Saturday, September 7, 2013
Police Should Give Priority To Attacks On Disabled Relying On Service Dogs.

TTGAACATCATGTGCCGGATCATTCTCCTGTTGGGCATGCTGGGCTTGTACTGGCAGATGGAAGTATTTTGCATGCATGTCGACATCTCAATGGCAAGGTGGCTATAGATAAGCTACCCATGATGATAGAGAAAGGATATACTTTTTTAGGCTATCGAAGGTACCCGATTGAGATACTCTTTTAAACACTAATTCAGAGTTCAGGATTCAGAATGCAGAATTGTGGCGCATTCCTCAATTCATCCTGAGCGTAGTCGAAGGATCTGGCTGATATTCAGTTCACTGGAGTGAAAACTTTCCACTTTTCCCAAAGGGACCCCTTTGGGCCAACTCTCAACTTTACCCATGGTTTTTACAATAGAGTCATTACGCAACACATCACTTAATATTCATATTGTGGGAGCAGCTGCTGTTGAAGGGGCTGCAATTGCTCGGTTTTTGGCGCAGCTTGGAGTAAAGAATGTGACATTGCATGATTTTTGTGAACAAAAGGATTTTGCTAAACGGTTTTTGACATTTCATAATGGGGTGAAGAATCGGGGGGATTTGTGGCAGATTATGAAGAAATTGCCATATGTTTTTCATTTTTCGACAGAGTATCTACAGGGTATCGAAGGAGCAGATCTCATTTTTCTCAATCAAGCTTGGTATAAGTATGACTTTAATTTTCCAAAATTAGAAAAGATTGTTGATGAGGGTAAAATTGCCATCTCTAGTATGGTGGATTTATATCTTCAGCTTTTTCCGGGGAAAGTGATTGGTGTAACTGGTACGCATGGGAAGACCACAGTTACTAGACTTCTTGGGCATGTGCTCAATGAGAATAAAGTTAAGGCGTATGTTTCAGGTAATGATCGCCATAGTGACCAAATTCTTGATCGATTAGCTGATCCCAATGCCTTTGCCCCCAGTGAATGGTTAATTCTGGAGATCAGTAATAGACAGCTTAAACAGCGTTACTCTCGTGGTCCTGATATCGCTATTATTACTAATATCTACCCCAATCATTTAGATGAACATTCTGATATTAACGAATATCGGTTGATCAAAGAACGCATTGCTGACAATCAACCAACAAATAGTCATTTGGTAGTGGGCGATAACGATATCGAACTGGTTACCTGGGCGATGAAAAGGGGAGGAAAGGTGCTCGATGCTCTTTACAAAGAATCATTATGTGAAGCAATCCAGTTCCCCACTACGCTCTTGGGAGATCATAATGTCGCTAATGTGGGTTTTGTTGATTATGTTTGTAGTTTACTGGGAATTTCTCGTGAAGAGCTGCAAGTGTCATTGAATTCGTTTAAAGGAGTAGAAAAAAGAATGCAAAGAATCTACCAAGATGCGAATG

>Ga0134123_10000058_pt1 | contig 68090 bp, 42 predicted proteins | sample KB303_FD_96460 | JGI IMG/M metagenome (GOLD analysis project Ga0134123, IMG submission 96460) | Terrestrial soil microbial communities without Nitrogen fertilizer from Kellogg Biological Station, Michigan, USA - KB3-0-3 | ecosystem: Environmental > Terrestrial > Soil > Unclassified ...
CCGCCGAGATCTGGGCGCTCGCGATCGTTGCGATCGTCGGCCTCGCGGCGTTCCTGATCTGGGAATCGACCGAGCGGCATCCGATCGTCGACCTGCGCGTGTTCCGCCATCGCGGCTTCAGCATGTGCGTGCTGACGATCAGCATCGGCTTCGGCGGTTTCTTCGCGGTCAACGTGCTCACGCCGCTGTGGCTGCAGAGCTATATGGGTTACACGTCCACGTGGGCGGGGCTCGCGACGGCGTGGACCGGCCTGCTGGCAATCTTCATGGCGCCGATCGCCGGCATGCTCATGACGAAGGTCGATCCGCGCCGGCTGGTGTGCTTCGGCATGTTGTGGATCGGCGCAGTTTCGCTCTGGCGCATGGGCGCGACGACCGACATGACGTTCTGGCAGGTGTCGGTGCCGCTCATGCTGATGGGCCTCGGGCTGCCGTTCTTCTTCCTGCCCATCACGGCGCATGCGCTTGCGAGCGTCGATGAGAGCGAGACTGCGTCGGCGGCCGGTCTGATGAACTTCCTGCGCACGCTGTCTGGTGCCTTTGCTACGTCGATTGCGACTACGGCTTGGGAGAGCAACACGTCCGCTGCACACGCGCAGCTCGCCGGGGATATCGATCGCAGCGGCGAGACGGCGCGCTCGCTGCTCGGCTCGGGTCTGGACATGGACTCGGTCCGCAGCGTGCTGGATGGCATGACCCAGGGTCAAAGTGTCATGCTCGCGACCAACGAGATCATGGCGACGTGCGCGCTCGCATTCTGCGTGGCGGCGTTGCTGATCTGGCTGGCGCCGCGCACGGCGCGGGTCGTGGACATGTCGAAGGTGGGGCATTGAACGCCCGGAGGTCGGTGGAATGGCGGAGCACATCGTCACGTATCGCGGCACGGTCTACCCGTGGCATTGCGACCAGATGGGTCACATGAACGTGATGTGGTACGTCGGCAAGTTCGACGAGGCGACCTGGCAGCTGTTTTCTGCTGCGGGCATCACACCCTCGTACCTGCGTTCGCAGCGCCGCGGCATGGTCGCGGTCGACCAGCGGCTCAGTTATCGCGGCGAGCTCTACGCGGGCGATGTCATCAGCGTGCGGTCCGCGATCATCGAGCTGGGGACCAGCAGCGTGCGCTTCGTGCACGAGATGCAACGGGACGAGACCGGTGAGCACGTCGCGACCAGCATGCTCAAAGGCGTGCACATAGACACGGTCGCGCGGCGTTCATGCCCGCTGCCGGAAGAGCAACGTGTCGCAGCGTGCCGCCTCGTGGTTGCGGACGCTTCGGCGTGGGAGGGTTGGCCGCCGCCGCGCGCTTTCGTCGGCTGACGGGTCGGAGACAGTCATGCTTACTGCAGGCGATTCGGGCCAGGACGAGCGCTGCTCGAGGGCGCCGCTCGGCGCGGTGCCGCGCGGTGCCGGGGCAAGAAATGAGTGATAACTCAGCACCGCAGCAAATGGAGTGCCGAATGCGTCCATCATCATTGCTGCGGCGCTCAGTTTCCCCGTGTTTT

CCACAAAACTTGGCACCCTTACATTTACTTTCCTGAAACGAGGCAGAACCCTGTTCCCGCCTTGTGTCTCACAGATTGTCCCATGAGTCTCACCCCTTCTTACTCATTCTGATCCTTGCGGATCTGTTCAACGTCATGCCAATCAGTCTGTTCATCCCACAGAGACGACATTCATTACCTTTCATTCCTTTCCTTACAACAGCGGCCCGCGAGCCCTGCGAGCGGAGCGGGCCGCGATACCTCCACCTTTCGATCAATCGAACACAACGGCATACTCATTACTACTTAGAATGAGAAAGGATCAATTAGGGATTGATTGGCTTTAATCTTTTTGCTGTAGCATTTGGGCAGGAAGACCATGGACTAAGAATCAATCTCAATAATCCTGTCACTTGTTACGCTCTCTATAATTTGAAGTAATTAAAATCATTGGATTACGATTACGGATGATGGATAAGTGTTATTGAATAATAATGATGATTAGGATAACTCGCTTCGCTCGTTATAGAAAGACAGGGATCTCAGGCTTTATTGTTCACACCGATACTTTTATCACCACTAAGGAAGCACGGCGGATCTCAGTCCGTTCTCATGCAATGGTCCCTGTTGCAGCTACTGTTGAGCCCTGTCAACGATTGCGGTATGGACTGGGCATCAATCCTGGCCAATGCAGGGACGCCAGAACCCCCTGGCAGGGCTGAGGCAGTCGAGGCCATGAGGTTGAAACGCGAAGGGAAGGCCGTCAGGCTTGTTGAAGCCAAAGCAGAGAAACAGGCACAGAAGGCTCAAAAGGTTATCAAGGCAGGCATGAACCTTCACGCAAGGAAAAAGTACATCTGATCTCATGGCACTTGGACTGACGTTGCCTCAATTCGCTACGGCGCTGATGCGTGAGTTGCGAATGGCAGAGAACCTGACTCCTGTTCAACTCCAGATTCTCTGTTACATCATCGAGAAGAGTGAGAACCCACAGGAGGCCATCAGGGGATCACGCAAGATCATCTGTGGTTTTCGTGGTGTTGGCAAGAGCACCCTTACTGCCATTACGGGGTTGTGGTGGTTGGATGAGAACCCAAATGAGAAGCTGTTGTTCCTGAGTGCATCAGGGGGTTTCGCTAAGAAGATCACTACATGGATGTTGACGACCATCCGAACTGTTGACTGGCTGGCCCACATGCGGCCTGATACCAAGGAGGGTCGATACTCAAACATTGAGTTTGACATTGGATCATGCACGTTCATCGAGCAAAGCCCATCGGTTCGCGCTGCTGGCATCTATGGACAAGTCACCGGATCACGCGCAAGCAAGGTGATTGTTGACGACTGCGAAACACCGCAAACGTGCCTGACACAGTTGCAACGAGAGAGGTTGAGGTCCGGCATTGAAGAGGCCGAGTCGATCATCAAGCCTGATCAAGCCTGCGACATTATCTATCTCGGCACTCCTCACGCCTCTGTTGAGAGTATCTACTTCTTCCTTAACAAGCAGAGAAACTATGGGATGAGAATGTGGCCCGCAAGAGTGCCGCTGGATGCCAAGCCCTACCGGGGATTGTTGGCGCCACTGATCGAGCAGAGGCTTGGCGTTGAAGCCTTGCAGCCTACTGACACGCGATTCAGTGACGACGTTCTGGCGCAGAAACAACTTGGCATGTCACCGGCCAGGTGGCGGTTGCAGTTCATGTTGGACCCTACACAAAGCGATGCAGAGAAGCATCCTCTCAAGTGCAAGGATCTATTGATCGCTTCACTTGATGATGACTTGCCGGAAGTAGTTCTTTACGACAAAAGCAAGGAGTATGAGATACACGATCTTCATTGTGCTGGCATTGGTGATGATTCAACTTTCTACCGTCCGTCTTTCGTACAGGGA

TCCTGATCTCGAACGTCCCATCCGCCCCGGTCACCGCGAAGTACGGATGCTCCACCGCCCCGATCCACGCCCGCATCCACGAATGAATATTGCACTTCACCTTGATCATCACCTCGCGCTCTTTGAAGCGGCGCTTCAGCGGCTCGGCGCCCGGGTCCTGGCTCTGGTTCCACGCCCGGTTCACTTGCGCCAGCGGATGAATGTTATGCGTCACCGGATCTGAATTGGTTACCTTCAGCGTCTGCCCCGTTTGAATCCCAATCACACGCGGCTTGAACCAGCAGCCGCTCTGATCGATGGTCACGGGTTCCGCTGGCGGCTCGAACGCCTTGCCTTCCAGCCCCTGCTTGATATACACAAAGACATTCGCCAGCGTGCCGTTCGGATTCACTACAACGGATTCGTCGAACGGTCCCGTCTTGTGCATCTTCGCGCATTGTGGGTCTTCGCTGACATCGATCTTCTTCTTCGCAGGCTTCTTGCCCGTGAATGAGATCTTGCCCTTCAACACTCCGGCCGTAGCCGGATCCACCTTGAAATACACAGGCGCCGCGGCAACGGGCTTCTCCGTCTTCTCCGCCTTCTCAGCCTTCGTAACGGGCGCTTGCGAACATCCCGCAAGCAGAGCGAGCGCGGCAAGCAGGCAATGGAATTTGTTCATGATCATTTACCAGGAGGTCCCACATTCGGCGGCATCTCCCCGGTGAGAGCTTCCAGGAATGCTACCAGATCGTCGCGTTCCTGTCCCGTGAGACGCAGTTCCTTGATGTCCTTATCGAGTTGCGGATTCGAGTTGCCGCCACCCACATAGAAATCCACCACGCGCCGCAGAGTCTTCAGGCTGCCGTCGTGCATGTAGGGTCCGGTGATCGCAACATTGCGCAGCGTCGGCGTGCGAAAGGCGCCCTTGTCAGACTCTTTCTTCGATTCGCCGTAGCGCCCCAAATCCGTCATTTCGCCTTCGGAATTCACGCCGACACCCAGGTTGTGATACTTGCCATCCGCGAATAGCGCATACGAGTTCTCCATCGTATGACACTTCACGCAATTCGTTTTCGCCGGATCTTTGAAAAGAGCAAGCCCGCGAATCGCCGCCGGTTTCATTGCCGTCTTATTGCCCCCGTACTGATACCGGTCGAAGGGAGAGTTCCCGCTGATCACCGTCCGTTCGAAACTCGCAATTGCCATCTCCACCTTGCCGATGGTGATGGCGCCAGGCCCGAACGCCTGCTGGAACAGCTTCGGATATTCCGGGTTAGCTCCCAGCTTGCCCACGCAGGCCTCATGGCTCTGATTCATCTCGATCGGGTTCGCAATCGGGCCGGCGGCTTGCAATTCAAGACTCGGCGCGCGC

Attacks on PWDs and or their Service Dogs should be a priority for police responding to an attack on a disabled person accompianied by a service dog. Loss of use of a service dog puts the PWD in danger. Disabled must not be discounted as credible witnesses. They often have clear memory of the sequence of events and phrases they have heard. A crime has been committed even if the service dog or PWD was not injured. It is the responsibility of the responding police officer to use any law or code available to them and cite the offender accordingly. The officer should fill out a police report and follow all proper proceedures. Service dogs are friendly toward all people and other dogs and are never trained to be protective. They are unlikely to defend themselves or their handelier when an attack occurs. Officers should be sensitive, to the emotional trauma PWDs and their service dog suffers after an attack. Both service dog and PWD are 1/2 of a working team. Anxiety relating to fear of recurring incidents can become overwelming, 0preventing some individuals from going about their ordinary travel routine. If the officer is unsure how to eplain something or how to assist, asking is always the best policy.